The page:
The three most common Oral Surgery billing errors.

Oral & Maxillofacial Surgery Billing has increasingly become a more complex task and even innocent mistakes may jeopardize your practice. The Oral Surgeon along with his/her staff face billing and coding challenges unlike any other specialty.

There are several costly mistakes Oral Surgeons and their staff make when it comes to billing and coding, this article will review the top three mistakes and how to avoid them.

Billing error #1 -  Selecting the correct insurance company to bill

The first and most common mistake  is understanding when to involve the patient’s medical insurance and which procedures require coordination of benefits between the patients medical and dental carriers. If you are able to capitalize on this concept you will not only maximize your reimbursement but you will in most instances  decrease the patients out-of-pocket expense.  Educating yourself and your staff on how to properly read and insurance card, check benefits and acquire authorization for treatment will eliminate this common billing error.

Billing error #2 – Properly coding operative reports

The second most common mistake is being able to accurately code reports, this tends to be the most difficult task for dental billers and doctors alike.  As a doctor you are trained in several aspects of dentistry, however, your training rarly if ever includes learning how to properly extrapolate and assign codes for your procedures.  As  for most dental billers assigning proper CPT and ICD-9-CM codes seems like a  foreign language.  It is imperative that your biller or billing service have experience in both dental and medical coding to effectively code and submit your claims. Learning how to properly assign codes will not only maximize your reimbursement it will reduce audit risk and eliminate this common billing error.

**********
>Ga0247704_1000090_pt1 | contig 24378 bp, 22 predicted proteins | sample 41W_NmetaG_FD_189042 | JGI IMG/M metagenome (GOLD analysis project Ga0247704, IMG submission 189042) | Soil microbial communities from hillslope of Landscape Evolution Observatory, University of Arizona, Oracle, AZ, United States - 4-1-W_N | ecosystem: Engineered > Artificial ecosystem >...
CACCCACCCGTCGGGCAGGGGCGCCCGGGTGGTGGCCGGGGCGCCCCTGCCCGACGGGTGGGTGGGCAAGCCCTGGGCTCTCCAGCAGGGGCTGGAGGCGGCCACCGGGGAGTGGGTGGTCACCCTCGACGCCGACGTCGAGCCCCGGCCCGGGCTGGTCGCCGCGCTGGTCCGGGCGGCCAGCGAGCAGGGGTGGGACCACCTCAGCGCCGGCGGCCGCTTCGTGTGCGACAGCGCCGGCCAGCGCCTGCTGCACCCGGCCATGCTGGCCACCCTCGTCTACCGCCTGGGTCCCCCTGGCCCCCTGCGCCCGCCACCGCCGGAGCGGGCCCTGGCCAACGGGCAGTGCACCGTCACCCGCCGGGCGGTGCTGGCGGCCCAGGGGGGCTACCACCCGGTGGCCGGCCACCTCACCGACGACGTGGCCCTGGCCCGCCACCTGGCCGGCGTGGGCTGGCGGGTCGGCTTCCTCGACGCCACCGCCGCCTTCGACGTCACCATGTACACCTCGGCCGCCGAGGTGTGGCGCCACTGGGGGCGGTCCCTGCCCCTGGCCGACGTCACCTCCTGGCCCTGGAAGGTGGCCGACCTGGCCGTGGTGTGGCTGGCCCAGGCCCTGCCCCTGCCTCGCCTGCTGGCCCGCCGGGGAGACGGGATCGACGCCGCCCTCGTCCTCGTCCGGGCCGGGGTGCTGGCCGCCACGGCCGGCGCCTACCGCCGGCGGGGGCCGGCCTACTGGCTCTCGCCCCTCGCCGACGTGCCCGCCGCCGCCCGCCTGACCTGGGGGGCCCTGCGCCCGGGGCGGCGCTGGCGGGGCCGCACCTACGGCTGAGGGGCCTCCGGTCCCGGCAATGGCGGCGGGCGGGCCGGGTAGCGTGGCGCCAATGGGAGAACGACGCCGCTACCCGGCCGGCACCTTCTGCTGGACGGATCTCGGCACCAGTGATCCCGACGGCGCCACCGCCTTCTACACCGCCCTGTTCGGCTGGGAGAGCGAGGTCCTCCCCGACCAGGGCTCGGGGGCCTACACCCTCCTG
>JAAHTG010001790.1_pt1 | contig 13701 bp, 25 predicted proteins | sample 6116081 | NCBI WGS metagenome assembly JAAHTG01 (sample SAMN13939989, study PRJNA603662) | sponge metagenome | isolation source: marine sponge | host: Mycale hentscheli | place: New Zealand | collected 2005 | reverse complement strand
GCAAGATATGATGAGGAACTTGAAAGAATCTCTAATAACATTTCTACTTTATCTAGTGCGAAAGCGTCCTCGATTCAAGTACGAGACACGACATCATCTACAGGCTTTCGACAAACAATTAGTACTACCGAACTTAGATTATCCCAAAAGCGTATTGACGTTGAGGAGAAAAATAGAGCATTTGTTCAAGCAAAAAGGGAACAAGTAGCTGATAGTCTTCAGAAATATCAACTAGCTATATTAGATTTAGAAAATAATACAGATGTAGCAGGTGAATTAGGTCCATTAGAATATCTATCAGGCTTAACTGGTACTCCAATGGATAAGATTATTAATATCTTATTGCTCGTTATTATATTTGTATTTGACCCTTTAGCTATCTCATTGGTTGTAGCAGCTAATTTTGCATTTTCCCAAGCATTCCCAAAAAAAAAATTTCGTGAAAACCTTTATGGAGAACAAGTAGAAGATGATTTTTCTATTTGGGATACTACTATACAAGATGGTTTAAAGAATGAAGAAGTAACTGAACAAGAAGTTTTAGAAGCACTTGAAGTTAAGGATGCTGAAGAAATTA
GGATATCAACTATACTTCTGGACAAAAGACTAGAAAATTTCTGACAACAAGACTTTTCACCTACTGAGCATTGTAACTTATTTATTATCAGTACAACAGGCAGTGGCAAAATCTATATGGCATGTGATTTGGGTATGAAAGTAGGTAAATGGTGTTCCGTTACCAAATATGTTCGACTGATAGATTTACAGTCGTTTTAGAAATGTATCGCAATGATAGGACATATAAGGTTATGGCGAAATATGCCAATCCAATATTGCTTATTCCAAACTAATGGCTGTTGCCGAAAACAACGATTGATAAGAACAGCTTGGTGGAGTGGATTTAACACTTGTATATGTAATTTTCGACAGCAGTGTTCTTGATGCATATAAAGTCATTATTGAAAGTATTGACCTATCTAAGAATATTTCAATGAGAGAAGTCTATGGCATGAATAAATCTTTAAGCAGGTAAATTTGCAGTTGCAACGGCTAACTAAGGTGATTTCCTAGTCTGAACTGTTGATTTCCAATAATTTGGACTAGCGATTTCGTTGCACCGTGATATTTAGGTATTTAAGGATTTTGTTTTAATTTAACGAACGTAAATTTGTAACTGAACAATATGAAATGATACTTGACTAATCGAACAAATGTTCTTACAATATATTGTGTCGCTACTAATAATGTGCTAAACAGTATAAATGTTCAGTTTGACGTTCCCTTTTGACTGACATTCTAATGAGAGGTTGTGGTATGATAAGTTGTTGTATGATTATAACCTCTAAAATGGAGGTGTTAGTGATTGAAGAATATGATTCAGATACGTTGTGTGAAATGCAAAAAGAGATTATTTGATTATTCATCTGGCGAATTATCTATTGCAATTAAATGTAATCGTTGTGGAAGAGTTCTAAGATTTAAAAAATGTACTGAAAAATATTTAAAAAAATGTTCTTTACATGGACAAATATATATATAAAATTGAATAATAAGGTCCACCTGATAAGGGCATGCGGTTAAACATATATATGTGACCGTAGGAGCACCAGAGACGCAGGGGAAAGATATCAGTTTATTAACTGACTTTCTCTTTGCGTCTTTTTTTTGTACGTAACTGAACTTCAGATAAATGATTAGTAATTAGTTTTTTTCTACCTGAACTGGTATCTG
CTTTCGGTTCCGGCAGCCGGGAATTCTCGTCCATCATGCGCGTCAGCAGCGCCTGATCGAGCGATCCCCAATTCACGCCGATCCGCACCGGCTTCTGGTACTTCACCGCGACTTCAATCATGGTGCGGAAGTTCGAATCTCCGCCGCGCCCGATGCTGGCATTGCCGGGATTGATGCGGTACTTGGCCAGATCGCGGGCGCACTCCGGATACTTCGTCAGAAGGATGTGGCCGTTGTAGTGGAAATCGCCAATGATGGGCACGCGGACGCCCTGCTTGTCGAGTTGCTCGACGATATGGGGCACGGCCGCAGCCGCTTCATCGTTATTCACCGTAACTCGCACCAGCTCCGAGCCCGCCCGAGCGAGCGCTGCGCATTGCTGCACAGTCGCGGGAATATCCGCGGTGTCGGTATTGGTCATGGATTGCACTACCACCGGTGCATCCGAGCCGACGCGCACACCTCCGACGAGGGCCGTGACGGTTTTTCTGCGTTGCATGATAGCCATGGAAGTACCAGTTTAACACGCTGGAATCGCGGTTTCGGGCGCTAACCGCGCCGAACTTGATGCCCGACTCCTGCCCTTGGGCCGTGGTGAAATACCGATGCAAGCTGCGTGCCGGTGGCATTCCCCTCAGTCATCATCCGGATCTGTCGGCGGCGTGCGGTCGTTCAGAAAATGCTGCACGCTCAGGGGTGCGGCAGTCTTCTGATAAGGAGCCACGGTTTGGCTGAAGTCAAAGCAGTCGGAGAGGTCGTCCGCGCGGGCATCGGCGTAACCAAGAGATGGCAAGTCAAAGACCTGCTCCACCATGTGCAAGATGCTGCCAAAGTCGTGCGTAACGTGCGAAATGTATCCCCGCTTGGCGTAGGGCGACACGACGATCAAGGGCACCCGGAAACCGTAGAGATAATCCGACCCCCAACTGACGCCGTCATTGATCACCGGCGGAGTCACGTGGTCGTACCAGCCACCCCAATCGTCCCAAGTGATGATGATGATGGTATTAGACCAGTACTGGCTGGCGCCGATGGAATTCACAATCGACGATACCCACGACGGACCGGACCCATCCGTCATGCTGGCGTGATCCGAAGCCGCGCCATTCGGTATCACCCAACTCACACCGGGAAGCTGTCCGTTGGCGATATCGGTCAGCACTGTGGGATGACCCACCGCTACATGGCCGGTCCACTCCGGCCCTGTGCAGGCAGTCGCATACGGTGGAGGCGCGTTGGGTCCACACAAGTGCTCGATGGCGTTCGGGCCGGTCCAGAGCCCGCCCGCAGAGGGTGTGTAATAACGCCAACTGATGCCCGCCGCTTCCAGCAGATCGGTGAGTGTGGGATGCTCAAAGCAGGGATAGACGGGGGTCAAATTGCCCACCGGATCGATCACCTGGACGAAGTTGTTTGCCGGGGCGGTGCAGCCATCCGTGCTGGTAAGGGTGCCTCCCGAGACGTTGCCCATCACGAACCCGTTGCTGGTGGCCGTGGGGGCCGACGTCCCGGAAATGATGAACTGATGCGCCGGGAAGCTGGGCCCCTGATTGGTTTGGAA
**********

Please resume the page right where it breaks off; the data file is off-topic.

Billing error #3 – Having Proper documentation

The third most common billing error is proper documentation and submitting the claim on the proper claim form. (i.e. CMS-1500  formerly HCFA-1500 or ADA).  Proper documentation is imperative to protect you and your practice. Any insurance company you contract with has the right to audit your charts to ensure your documentation supports the procedures billed. If your documentation does not support what was billed to them, they can re-coup what they paid you along with penalties and interest. This can add up fast and become very costly! The old saying goes  ”If  it’s NOT Documented, it’s not billable”.  Having you and your staff trained in proper code assignment and utilization of coding books could eliminate this common billing error.

Any one of these mistakes is not only costly to your practice but may have devastating effects on your practice if audited.  Make sure your practice is capturing all the revenue it is ethically entitled to by scheduling a chart review and education piece today… for pricing and available dates e-mail

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